Alleluia! Christ is risen!
Pastor Wilbert Miller’s Sermon
“With a Little Spit and Mud”
John 9: 1-41
March 26, 2017 (Fourth Sunday in Lent)
The man was born blind for goodness sakes…Jesus and his disciples passed by him as so many others had, day after day.
Curiously, however, no sooner had the disciples passed by the blind man than they asked, “Rabbi, who sinned, this man or his parents, that he was born blind?”
The disciples’ initial reaction was not to alleviate the man’s suffering; instead they probed why he was born blind: had he sinned or his parents? They wanted to study the matter of suffering a little more deeply.
There continues to be a lot of suffering in the world. People are hungry and homeless, refugees and unemployed, depressed and addicted. Is our initial impulse to speculate on why they suffer or do we act immediately to alleviate their agony?
Jesus answered the disciples’ question curtly: “It was not that this man sinned, or his parents, but that the works of God might be made manifest in him. We must work the works of him who sent me, while it is day; night comes, when no one can work.”
Did you hear Jesus’ answer: the man was born blind so “that the works of God might be made manifest in him.”
Enough speculation, Jesus said. Let God’s work begin! It’s getting dark.
There wasn’t a moment to spare because Jesus was going to die soon. And so, he spat on the ground, made clay with the spittle, and wiped it on the blind man’s eyes. Jesus then told him, “Go, wash in the pool of Siloam,” and soon after that, the fellow returned without a white cane and German Shepherd on a leash and he began to dance.
Just wondering…If you walked down the street after Mass today and passed a blind man, would any of you spit in the mud and wipe a bit of the concoction on his eyes? Do you sense the urgency Jesus sensed or are you a bit more cautious? Rather than stooping down for a little spit and mud, might you suggest we first form a task-force or at the very least do a cost analysis? After all, don’t we want to make certain that spit and mud is acceptable to all even if it might heal a blind man?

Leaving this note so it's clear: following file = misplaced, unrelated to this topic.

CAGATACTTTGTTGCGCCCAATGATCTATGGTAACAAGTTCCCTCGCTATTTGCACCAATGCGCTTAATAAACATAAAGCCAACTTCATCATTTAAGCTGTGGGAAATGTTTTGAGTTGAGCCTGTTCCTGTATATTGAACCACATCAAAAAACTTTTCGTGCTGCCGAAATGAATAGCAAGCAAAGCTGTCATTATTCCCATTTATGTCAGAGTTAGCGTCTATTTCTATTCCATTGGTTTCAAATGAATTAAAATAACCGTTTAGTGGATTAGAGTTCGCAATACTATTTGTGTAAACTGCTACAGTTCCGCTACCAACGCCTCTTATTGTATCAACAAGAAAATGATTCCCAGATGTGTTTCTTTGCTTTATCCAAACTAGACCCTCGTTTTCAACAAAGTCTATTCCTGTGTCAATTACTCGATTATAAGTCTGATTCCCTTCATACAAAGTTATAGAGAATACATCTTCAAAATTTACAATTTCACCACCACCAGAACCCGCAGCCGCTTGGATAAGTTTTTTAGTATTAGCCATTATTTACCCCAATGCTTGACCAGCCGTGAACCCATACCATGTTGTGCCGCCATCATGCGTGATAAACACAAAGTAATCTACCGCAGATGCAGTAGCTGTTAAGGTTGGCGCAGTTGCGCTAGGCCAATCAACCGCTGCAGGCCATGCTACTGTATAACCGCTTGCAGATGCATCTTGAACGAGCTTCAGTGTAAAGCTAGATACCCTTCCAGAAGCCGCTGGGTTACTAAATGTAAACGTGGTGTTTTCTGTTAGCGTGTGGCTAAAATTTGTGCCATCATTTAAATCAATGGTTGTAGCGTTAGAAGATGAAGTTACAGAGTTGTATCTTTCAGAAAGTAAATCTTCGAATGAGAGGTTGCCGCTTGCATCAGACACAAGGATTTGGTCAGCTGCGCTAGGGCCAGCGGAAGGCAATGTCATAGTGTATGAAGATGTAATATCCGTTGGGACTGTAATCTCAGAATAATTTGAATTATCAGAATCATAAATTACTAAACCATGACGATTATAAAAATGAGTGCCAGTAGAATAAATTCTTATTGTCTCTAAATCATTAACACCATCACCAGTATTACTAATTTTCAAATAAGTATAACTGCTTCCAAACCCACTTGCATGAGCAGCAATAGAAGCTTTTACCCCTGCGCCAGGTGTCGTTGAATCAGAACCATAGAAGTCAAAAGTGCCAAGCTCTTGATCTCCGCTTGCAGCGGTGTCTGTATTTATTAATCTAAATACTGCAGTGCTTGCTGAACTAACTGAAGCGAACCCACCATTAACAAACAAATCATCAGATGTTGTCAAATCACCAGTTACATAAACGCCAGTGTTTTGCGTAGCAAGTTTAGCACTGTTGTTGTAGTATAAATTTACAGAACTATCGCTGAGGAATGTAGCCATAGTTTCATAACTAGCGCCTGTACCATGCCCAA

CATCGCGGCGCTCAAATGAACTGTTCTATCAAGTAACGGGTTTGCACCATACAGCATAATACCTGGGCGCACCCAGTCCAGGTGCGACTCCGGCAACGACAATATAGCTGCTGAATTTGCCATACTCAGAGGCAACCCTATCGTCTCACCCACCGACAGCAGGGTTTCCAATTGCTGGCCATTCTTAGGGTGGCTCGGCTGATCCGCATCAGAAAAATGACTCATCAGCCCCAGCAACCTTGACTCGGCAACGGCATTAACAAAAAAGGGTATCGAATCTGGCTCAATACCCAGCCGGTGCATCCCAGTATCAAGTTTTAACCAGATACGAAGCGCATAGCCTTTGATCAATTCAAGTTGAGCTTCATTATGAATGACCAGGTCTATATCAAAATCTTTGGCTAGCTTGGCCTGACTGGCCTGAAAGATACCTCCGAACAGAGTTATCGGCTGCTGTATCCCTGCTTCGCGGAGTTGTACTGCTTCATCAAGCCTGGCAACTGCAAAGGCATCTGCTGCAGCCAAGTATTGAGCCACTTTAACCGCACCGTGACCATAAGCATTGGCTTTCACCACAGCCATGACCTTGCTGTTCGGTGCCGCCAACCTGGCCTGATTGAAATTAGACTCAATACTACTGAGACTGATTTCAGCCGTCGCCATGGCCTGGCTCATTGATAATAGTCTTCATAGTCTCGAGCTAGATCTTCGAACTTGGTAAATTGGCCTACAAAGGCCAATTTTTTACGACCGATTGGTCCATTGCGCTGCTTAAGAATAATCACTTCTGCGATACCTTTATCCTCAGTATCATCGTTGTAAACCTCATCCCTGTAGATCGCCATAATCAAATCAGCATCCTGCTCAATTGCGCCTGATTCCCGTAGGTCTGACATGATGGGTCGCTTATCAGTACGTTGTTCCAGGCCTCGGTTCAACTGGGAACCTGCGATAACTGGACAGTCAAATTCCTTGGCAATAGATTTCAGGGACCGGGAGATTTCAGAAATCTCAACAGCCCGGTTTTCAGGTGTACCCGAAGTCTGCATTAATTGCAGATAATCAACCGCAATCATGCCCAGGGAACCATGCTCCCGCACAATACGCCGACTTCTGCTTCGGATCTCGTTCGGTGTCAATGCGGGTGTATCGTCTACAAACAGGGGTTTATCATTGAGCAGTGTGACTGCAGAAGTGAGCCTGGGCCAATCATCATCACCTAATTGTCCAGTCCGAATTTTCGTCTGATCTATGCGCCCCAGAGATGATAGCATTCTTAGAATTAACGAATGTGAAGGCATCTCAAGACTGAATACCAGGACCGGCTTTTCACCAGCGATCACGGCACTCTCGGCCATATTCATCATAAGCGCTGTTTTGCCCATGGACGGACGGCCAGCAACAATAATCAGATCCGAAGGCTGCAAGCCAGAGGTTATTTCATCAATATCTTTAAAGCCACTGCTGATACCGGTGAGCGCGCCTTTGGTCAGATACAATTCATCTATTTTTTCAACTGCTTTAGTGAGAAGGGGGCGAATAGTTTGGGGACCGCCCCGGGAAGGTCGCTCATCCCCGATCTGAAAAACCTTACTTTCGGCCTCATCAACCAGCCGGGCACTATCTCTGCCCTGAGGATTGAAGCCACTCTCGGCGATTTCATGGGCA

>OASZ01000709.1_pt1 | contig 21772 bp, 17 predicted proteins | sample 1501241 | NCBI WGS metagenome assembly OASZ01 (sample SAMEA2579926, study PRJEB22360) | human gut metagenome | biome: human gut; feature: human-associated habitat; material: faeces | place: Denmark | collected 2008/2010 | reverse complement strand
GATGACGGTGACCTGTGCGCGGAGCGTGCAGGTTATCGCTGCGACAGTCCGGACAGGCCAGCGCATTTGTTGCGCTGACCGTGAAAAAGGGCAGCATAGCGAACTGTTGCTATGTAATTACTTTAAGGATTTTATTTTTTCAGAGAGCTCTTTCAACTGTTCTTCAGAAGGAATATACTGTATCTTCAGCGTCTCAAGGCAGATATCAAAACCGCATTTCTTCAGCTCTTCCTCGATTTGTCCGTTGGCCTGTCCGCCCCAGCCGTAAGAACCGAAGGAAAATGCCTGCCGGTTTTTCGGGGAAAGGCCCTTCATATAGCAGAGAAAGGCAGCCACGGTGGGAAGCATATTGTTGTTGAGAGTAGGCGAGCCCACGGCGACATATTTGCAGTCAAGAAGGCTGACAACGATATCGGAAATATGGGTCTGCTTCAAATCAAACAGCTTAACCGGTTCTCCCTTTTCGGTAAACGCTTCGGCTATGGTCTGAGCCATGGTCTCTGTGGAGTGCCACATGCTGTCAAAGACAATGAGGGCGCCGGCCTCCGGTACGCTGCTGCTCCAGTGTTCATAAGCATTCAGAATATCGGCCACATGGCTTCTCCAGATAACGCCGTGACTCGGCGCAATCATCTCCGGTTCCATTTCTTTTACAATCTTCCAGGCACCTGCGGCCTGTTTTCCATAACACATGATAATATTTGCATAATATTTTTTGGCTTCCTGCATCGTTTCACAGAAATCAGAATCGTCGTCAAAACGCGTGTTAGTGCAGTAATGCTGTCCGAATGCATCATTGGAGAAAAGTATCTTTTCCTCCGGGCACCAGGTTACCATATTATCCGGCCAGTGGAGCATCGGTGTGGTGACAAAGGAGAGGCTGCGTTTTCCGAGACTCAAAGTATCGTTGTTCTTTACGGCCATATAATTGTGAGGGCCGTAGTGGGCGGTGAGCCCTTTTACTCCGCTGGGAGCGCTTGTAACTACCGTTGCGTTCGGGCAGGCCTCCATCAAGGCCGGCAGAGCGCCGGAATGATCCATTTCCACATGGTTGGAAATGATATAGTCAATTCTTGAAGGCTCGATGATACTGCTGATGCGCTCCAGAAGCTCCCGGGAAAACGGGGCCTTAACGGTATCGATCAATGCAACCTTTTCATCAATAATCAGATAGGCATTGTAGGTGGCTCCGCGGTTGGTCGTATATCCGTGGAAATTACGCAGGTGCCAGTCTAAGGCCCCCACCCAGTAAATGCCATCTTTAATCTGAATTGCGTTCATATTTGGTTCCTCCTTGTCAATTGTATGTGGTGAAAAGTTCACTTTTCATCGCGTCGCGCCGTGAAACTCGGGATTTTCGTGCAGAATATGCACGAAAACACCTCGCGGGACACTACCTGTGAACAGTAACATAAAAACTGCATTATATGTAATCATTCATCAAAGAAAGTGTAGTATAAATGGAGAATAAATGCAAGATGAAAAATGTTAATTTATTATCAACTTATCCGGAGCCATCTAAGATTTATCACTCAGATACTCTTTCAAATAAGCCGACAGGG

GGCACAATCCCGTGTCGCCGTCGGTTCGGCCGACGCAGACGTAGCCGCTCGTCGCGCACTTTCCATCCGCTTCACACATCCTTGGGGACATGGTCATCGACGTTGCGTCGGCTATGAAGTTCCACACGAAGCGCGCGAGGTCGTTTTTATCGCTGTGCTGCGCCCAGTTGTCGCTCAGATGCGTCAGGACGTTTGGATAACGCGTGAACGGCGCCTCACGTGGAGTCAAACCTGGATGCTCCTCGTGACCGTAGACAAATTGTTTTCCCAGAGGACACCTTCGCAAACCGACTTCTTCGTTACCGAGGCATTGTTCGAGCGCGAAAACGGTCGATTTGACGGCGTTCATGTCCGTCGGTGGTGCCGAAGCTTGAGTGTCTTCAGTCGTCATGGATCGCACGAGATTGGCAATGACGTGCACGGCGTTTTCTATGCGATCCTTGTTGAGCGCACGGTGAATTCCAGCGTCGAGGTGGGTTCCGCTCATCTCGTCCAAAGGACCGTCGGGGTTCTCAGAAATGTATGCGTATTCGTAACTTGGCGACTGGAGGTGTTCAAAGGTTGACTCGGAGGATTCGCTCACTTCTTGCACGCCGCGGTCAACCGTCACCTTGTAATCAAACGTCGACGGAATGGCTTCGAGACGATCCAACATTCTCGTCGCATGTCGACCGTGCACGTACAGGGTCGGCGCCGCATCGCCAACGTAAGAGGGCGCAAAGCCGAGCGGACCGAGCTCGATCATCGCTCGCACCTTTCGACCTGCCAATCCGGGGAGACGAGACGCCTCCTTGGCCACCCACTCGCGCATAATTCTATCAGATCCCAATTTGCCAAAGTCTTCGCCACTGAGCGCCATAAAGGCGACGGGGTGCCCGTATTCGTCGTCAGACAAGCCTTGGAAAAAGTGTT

I did my seminary internship in 1976 at Emanuel Lutheran Church in South Philadelphia. Emanuel was the largest African American Lutheran congregation in America located in the rough and tumble Southwark Housing project where thousands and thousands of people lived. One day, fourteen-year old Kenny Williams was shot in the head on the twenty-first floor of one of the dilapidated twenty-five story high-rises as he and his two friends played a fatal game of Russian roulette.
I was at the church when my internship supervisor, Pastor John Cochran, called and said: “Drop everything and come immediately. Bring a silver bowl for baptism and oil for anointing. Kenny has had massive trauma to the brain and is on life support.”
Soon after “I baptize you in the name of the Father, and of the Son, and of the Holy Spirit,” had been declared and water was dabbed on dear Kenny’s blood-soaked head, he breathed his last.
That Thursday evening, following the seven o’clock Mass, our broken-hearted staff sat in the pastor’s office, staring numbly into space. Pastor Cochran’s question will stay with me for a lifetime: “Why hadn’t Kenny been baptized before he was on his death bed? Why hadn’t we sensed the urgency?”
Like Kenny’s baptism, the healing of the blind man rings of urgency for Jesus. There was no time to speculate as to why he was born blind; he had to be healed, now, not tomorrow. Bring the spit and mud!
Remarkably, even after Jesus had done the miraculous, the Pharisees, good and faithful ones they were, still had nagging questions, “This man is not from God for he does not keep the sabbath.” Never mind that the blind man could now see for the first time in his life! The issue for good religious folks was whether all the rules had been followed. As so often is the case when merciful things are done, the Pharisees concluded that, in fact, Jesus had broken the commandment by healing the blind man on the sabbath; he never should have healed the guy.